Tai Chi Jian (Sword)

The Tai Chi sword, known as the Jian is more complex than most forms of swordsmanship.  For the Tai Chi practitioner it is about projecting your energy down the sword itself.

I’m sure that some will argue about it’s practicality.  I don’t know enough about it to really comment on that aspect, though I do believe it would be lethal in the hands of a real expert.  Here it is demonstrated by Damo Mitchell, author and founder of the Lotus Nei Gong Association.

Despite the huge popularity of martial arts today, it is still quite rare to find somebody who can handle the Jian with expertise. Read more

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Learning How To Yield To Force

This post is by a guest writer, Graham Barlow, of Bath Tai Chi:

It says in the Tai Chi classics www.scheele.org/lee/classics.html:

“Anyone who has spent years of practice and still cannot neutralize,
and is always controlled by his opponent,
has not apprehended the fault of double-weightedness.”

But what does this mean?  What is this peculiar fault of ‘double-weightedness’ that it refers to? Read more

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Martial Applications Of Tai Chi Chuan’s Ward-Off Posture

This post is by a guest writer, Graham Barlow of Bath Tai Chi

The Ward-off posture is one of the most universally recognised postures in the Yang style of Tai Chi Chuan. Since it’s not an obvious kick or a punch, and doesn’t look overtly like a martial technique, it can be hard to figure out how to use it against an attacker.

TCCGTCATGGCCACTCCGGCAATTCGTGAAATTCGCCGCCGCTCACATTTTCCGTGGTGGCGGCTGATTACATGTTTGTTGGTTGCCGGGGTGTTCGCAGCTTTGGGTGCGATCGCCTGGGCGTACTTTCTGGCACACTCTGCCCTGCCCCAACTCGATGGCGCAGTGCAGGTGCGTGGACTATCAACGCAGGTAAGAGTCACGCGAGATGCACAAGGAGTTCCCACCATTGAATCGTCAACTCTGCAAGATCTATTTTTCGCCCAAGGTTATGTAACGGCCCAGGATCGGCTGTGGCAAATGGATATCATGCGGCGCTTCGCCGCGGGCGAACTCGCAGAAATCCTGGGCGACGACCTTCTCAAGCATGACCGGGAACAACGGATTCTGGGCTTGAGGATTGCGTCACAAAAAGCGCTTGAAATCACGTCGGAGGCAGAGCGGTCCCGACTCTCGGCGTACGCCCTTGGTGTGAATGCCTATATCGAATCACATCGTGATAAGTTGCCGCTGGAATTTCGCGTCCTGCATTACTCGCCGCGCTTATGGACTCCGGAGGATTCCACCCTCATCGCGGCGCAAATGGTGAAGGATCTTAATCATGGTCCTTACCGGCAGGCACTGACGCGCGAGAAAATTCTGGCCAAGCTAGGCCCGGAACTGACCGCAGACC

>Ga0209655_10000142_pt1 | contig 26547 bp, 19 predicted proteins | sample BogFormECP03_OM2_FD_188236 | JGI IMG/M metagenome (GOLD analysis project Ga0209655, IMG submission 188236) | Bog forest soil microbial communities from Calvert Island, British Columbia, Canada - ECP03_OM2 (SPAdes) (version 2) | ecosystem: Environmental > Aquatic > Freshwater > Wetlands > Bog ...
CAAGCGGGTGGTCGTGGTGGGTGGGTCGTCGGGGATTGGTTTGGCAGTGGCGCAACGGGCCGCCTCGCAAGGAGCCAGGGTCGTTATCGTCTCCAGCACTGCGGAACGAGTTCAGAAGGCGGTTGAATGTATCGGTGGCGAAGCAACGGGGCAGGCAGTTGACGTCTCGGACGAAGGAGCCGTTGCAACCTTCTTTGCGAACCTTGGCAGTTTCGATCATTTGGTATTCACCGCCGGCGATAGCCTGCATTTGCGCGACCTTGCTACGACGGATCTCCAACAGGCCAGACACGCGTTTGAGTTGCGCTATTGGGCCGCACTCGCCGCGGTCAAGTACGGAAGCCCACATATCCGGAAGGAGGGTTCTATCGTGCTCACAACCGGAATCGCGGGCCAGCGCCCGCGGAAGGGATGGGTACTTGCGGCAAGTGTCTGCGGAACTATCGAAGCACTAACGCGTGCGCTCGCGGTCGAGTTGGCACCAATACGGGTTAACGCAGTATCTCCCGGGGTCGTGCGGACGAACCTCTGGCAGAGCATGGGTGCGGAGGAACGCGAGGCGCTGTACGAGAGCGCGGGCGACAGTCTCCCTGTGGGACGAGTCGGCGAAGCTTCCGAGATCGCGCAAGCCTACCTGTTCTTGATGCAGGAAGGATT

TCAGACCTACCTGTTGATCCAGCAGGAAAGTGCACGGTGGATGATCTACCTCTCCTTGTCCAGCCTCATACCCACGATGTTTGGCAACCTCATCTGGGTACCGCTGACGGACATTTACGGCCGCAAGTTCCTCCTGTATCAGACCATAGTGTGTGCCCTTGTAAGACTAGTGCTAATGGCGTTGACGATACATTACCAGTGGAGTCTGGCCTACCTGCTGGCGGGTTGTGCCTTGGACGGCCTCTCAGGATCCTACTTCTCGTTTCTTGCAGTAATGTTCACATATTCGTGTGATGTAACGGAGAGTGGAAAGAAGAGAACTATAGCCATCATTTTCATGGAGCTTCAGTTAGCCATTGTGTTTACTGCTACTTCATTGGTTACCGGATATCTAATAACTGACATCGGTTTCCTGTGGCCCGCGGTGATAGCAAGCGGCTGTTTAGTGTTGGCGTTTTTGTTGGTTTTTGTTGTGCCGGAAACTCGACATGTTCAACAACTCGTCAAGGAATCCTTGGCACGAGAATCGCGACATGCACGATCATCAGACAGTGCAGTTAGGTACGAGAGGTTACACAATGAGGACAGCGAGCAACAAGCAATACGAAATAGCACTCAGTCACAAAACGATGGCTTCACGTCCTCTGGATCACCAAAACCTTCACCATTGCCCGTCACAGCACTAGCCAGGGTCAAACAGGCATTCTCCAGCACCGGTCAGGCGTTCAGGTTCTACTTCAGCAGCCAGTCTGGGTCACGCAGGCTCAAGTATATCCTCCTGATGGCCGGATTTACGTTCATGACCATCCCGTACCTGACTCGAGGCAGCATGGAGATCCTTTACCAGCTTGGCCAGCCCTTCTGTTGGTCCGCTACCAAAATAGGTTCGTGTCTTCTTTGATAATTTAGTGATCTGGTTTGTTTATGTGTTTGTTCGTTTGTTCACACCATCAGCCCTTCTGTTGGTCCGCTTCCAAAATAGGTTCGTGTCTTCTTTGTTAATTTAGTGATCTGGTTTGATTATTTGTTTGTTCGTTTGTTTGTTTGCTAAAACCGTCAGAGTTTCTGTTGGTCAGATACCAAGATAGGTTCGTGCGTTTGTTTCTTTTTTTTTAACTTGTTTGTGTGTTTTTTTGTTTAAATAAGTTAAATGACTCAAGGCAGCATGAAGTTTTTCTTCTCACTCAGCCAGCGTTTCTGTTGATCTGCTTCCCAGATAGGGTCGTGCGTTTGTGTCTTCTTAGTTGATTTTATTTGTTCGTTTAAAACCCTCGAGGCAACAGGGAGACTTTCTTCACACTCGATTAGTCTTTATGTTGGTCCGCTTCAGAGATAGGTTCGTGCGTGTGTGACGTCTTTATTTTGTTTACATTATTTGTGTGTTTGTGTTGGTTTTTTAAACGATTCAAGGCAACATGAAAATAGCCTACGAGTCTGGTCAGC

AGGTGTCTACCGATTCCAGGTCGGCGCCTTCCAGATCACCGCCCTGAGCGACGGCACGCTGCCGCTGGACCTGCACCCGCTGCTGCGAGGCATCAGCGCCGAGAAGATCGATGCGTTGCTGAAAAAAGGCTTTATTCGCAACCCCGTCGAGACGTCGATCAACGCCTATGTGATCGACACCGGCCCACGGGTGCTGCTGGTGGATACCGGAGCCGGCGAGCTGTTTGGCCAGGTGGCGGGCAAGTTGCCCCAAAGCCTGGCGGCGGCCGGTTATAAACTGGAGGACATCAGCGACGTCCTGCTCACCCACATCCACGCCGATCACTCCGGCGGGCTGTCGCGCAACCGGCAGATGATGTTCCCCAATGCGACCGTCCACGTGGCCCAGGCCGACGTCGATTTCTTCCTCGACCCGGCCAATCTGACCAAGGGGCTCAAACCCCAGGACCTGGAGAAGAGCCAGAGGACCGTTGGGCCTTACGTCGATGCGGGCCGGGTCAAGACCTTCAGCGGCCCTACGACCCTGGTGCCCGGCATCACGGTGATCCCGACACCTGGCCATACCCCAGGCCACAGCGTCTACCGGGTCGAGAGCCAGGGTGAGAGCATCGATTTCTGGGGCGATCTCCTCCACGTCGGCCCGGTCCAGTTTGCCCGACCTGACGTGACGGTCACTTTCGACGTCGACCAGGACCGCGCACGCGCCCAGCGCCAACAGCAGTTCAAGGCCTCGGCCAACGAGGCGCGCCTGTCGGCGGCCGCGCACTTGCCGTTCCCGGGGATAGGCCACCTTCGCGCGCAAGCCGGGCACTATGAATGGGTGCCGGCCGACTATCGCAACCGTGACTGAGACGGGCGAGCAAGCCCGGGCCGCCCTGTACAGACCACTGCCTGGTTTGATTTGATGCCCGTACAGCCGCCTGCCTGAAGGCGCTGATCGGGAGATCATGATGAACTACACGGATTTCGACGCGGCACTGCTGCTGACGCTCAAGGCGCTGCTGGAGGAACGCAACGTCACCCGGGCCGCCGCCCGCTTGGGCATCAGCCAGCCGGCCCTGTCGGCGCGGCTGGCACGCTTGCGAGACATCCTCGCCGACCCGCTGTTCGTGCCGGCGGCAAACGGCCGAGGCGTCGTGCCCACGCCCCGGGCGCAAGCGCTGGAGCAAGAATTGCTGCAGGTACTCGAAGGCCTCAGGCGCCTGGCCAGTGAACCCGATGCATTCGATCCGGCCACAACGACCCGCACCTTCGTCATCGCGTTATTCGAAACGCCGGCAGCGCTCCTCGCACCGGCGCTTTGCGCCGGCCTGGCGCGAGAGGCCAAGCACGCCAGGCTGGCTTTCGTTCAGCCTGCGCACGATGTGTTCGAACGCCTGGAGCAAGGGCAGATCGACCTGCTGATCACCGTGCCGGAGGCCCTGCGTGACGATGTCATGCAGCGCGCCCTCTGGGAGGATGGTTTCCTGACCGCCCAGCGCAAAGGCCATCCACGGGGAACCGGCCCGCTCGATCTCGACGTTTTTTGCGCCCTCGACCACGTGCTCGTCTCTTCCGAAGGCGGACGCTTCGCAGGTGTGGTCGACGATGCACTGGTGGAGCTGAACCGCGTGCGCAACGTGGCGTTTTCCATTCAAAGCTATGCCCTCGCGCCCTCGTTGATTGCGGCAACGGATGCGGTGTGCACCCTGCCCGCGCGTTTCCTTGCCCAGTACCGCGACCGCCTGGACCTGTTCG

Here I run through a few possible applications of the ward-off posture, showing how it can be used as a strike, a lock and a throw. Read more

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Chin Na in Tai Chi Chuan

By guest writer Graham Barlow of Bath Tai Chi.  He does very much sum up the ethos of this blog in his opening few paragraphs:

I’m pleased to be asked to contribute to this excellent blog created by Karateka and Tai Chi Chuan practitioner Charlie Wildish, aimed at bringing different styles of martial arts, and martial artists, together under the banner of “bunkai”, the Japanese term meaning “applications”. So much in the oriental martial arts seems vague, hidden or obscured (quite often at the behest of cultural or political reasons inappropriately transplanted from another time and place), so it’s particularly refreshing to discover a group of traditional martial artists dedicated to unearthing the treasures hidden in the arts they practice, rather than simply going through the moves by rote, in blind obedience to tradition. I think this progressive attitude is something positive that Western culture can bring to these ancient arts from the East. Read more

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Why Did Karate Develop It’s Linear Technique?

Sometimes understanding the history of how certain techniques developed give a better idea of how those techniques can be applied in today’s world (where competition rules have clouded the issues).

Believed to be born in 1796, Sokon “Bushi” Matsumura was a martial arts fanatic and some would say genius.  He was known to be very clever, good at psychology and ruthless.  At the age of 14, he announced that he would become the greatest fighter on Okinawa; by the age of 25 he was widely accepted as having achieved this goal.

Master Soken Matsumura
Sokon “Bushi” Matsumura

Matsumura is a key figure in Karate history for 2 main reasons. Read more

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